Ninety nine clients aged 50 years or over attending outpatient D&A treatment services in Sydney, Australia participated. Cognition was assessed using the Addenbrooke's Cognitive Examination – Revised (ACE-R). Recent substance use (Australian Treatment Outcome Profile), physical and mental health (SF12, Geriatric Depression Scale), social isolation (Lubben Social Network Scale), and activities of daily living (Bayer ADL Scale) were also assessed.
Nearly two-thirds of participants screened positive for cognitive impairment on the ACE-R; 41% and 65% of clients met the cut-off scores for mild cognitive impairment (MCI) and more severe cognitive impairment, respectively. Self-reported seizure history was a predictor of cognitive impairment.
The results suggest that cognitive impairment in this group is common. The assessment of cognitive status for this older group of patients should not only include the identification of cognitive impairment but also encompass mental health and social functioning. A greater understanding of the needs of this cohort will also enable better co-ordination with other health and welfare services tailored to this population.
This study aimed to extend the current understanding of dissociative symptoms experienced by patients with dissociative (psychogenic, non-epileptic) seizures (DS), including psychological and somatoform types of symptomatology. An additional aim was to assess possible relationships between dissociation, traumatic experiences, post-traumatic symptoms and seizure manifestations in this group.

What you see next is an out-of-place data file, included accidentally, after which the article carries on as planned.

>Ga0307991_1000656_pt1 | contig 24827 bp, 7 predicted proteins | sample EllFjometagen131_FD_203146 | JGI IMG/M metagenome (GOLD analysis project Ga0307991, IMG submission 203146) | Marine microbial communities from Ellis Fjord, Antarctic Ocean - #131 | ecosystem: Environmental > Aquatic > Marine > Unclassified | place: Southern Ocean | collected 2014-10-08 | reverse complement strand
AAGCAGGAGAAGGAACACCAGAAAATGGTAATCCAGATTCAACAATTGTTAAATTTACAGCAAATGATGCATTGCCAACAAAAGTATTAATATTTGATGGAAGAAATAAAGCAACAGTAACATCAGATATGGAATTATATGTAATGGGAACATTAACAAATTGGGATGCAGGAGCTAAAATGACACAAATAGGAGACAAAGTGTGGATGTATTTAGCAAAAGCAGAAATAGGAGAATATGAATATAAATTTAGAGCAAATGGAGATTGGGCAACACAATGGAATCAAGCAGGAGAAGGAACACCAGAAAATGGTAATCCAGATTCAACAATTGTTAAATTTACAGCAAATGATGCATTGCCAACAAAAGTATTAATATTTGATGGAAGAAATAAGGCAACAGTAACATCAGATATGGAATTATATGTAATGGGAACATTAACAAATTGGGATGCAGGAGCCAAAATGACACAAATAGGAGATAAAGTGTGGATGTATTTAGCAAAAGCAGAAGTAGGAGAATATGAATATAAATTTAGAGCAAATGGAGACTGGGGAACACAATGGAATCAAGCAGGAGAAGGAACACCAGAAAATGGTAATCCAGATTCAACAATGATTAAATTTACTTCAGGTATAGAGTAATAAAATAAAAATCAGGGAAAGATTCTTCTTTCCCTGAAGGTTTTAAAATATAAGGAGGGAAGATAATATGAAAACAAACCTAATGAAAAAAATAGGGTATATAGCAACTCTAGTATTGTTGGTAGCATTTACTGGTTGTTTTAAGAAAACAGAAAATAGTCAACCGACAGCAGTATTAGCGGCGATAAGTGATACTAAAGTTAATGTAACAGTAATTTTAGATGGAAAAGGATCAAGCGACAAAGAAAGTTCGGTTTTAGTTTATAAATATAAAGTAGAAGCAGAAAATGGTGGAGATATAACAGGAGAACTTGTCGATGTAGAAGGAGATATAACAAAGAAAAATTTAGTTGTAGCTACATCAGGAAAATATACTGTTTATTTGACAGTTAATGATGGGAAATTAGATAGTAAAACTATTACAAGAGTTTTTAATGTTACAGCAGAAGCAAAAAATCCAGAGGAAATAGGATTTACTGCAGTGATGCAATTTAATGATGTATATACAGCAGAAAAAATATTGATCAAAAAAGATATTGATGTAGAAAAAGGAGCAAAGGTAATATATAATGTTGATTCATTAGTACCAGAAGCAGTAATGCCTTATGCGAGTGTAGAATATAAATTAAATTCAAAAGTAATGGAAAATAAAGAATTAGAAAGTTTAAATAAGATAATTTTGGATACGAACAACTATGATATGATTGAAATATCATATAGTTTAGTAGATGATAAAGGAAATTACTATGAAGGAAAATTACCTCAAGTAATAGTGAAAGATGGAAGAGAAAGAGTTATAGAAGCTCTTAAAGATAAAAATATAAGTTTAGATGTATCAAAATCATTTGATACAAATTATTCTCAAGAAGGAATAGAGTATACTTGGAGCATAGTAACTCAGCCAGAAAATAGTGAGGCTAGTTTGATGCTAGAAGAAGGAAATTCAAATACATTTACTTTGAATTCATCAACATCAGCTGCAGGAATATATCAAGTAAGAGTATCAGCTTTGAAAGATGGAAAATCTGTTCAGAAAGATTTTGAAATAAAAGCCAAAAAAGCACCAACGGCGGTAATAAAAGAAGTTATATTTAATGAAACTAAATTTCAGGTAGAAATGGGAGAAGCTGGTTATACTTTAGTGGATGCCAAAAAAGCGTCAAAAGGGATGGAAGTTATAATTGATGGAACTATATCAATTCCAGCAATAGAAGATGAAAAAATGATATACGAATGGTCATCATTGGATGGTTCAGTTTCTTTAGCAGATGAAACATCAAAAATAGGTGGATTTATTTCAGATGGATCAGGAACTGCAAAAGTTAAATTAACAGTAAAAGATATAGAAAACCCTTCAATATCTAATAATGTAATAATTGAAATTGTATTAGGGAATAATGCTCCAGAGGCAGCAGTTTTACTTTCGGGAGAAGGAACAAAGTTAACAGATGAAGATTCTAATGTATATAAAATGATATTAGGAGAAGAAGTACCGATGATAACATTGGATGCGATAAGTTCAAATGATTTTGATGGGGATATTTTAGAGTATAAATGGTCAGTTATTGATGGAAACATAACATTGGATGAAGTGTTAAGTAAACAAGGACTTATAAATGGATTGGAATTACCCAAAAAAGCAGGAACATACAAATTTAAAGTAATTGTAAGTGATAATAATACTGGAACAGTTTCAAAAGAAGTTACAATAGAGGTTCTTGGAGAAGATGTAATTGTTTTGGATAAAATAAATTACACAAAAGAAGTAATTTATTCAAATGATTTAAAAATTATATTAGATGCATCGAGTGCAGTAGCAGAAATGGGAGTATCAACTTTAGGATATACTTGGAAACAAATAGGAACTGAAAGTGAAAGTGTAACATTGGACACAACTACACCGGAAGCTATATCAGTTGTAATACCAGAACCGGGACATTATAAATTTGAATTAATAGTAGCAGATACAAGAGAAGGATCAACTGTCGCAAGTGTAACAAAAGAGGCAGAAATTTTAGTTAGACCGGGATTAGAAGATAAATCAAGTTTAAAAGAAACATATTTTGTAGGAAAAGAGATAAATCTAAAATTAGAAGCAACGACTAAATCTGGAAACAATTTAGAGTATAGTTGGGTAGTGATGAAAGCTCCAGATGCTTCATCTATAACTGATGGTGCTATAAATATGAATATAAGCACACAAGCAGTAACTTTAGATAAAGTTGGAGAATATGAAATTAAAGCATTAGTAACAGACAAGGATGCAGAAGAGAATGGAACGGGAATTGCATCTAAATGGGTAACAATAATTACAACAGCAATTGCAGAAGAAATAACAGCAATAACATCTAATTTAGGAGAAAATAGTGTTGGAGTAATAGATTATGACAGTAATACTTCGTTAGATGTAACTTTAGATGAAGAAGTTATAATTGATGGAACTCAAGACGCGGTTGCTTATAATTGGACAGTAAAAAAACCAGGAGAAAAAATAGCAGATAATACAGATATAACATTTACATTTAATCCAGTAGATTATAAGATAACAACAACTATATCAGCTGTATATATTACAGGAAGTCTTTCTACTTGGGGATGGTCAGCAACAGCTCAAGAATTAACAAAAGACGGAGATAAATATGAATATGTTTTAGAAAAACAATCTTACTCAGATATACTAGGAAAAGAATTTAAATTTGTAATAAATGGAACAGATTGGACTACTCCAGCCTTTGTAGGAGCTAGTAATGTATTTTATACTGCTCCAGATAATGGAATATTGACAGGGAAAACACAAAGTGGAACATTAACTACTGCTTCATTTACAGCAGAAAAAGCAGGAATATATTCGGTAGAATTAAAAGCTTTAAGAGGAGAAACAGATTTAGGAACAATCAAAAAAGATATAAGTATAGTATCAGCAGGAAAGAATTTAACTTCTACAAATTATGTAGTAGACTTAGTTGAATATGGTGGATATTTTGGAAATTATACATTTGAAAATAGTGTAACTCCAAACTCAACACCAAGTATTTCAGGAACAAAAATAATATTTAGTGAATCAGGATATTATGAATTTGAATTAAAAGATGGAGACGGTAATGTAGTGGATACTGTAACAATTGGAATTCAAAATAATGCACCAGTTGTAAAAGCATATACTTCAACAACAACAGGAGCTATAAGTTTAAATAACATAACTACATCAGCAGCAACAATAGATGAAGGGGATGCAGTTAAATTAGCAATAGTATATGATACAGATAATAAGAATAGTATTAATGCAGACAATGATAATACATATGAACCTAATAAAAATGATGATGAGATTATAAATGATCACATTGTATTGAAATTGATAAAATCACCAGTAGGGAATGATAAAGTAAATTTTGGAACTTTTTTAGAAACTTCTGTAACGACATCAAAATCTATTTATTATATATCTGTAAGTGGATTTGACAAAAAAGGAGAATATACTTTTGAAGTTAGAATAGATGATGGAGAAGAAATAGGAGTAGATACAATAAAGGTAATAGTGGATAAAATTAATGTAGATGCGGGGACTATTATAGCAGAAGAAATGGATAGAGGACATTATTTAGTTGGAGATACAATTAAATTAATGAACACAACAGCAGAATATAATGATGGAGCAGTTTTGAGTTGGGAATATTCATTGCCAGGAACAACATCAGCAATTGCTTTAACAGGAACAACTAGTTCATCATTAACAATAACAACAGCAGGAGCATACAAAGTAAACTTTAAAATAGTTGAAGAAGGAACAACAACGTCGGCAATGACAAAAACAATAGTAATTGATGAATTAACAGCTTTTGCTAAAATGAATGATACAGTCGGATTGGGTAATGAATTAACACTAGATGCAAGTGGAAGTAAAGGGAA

A total of 40 patients with DS were compared with a healthy control group (n = 43), matched on relevant demographic characteristics. Participants completed several self-report questionnaires, including the Multiscale Dissociation Inventory (MDI), Somatoform Dissociation Questionnaire-20, Traumatic Experiences Checklist and the Post-Traumatic Diagnostic Scale. Measures of seizure symptoms and current emotional distress (Hospital Anxiety and Depression Scale) were also administered.
The clinical group reported significantly more psychological and somatoform dissociative symptoms, trauma, perceived impact of trauma, and post-traumatic symptoms than controls. Some dissociative symptoms (i.e. MDI disengagement, MDI depersonalization, MDI derealization, MDI memory disturbance, and somatoform dissociation scores) were elevated even after controlling for emotional distress; MDI depersonalization scores correlated positively with trauma scores while seizure symptoms correlated with MDI depersonalization, derealization and identity dissociation scores. Exploratory analyses indicated that somatoform dissociation specifically mediated the relationship between reported sexual abuse and DS diagnosis, along with depressive symptoms.